Reconstructionism is a perversion of standard Covenant Theology. Some consider it merely an extreme form of Covenant Theology, but I disagree. As Brad said, they wish to establish a theocratic state modeled on the OT theocracy. They take that as a pattern for how we should do government and church and family. This includes the idea of Patriarchy.
Federal Vision shifted the focus from establishing a theocracy to establishing a church that is the center of everything. There is much talk of priests, fathers as priests of their family, etc. Rather than a focus on individual conversion, the FV focuses on baptism and communion. One becomes a Christian by being baptized and one is baptized because one is born into a family headed by a Christian man.
The word “covenant” is plastered all over a lot of different things, and I think it is important to keep those things separate lest we blame people who hold to standard Covenant Theology for the weirdness.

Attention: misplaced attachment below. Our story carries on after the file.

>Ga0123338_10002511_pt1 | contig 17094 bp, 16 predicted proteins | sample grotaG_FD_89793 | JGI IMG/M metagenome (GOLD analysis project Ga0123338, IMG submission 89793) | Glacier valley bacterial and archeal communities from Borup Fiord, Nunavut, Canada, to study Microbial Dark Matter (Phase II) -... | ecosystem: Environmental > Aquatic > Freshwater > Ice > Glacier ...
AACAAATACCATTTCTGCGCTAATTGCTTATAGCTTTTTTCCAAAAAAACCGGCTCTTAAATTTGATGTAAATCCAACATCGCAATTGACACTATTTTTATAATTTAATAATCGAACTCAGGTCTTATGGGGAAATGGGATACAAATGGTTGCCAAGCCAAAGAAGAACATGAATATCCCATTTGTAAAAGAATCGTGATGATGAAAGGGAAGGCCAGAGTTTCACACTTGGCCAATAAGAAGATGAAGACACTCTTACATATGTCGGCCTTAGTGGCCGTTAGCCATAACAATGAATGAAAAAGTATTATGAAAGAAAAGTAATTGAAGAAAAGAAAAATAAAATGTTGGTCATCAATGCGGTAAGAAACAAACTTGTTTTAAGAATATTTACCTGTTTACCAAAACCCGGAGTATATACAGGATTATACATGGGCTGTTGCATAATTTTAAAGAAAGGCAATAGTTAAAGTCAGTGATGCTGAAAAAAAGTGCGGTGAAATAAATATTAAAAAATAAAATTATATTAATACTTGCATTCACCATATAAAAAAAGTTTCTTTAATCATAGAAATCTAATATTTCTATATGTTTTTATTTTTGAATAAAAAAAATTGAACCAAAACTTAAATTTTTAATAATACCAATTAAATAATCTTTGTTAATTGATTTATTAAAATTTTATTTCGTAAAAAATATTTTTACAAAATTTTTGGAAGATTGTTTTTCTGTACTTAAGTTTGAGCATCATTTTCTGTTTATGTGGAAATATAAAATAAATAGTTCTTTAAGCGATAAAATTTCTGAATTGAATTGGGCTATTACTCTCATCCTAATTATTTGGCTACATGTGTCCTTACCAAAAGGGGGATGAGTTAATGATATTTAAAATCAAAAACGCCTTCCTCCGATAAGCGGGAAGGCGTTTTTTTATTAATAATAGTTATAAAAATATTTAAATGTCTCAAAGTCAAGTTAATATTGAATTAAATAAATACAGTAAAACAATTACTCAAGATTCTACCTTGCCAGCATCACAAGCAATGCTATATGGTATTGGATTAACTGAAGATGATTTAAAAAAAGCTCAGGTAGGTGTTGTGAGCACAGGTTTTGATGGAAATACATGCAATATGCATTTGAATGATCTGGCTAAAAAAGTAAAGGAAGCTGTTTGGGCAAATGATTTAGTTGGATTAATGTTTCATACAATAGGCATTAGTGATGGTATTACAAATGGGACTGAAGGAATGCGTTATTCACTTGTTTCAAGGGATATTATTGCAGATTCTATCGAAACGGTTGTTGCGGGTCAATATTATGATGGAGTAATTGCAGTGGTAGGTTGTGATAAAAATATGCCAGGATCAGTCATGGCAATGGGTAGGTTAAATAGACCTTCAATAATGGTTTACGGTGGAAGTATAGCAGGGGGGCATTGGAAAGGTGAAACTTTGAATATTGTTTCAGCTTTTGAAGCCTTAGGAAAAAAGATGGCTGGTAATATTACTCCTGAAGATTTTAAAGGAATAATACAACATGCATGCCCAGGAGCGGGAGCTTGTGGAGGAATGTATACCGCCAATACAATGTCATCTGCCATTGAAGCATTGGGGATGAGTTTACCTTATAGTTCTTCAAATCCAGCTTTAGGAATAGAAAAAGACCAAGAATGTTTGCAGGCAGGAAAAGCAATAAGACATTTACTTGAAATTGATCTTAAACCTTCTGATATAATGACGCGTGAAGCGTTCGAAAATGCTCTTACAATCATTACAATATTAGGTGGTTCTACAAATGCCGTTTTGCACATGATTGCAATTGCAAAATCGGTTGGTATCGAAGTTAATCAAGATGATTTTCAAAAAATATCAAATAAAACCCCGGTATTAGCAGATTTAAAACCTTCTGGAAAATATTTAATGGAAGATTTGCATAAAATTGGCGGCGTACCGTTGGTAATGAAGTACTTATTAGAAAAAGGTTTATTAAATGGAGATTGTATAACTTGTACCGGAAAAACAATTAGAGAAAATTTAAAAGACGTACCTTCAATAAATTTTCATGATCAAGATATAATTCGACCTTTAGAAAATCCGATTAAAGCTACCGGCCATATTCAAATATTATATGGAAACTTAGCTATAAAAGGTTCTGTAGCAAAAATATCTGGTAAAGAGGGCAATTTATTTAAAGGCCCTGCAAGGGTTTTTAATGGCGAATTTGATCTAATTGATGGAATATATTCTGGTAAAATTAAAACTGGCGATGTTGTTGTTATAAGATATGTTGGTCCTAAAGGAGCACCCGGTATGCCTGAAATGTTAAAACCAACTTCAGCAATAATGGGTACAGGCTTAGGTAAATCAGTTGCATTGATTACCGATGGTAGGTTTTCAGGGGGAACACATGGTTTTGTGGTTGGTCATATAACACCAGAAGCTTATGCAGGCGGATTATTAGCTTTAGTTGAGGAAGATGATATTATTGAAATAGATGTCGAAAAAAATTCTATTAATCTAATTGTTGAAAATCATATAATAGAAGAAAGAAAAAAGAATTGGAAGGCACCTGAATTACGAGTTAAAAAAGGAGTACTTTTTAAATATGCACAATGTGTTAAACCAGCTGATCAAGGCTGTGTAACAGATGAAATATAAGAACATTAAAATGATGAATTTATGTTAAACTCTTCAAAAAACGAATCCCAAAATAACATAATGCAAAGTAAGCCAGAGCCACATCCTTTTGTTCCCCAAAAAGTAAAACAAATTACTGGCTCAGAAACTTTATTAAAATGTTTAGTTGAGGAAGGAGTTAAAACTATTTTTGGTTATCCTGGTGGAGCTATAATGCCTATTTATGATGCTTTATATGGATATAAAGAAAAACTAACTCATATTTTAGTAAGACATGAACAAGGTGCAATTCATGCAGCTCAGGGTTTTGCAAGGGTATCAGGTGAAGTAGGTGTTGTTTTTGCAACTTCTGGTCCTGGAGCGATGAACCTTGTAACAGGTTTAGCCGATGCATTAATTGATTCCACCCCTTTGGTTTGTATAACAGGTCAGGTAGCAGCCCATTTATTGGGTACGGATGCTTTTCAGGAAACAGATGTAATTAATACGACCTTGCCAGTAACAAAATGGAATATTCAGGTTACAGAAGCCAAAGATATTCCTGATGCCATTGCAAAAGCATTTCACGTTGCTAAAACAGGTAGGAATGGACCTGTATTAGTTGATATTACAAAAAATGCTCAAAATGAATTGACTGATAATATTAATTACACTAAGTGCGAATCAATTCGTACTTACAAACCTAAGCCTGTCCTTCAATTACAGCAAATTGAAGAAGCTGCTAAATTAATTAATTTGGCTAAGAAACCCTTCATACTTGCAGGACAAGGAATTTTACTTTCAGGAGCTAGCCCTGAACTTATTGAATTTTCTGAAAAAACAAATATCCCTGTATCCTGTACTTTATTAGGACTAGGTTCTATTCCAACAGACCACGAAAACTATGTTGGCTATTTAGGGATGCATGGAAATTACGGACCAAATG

I think a lot of Reconstructionist baggage got ported over to the YRR by guys reading Greg Bahnsen who was an affiliate of Rushdoony. He was a brilliant guy who was highly respected as an apologist in the Van Til school as was Rushdoony.
Gothard is another thing entirely, as far as I know. Wheaton in the 60’s was not a Reformed stronghold. I believe that Gothard’s views were primarily shaped by a fundamentalist mindset in reaction to a liberalizing culture. The answer was more laws and rules rather than an emphasis on regeneration and the internal work of sanctification in the individual believer. He began his work helping parents who were frustrated with their teenagers’ rebellion. Any of us who have raised teenagers can identify with their desperation for answers, and Gothard offered a System for that just like our current Female Subordinationists offer a System which supposedly produces happy marriages and families.
I think there was a lot of cross-pollination among these various streams of thought back in the 60’s and 70’s to get us where we are today. The Christian homeschooling movement is another place where ideas crossed over. Rushdoony decreed that homeschooling is the only Biblical way.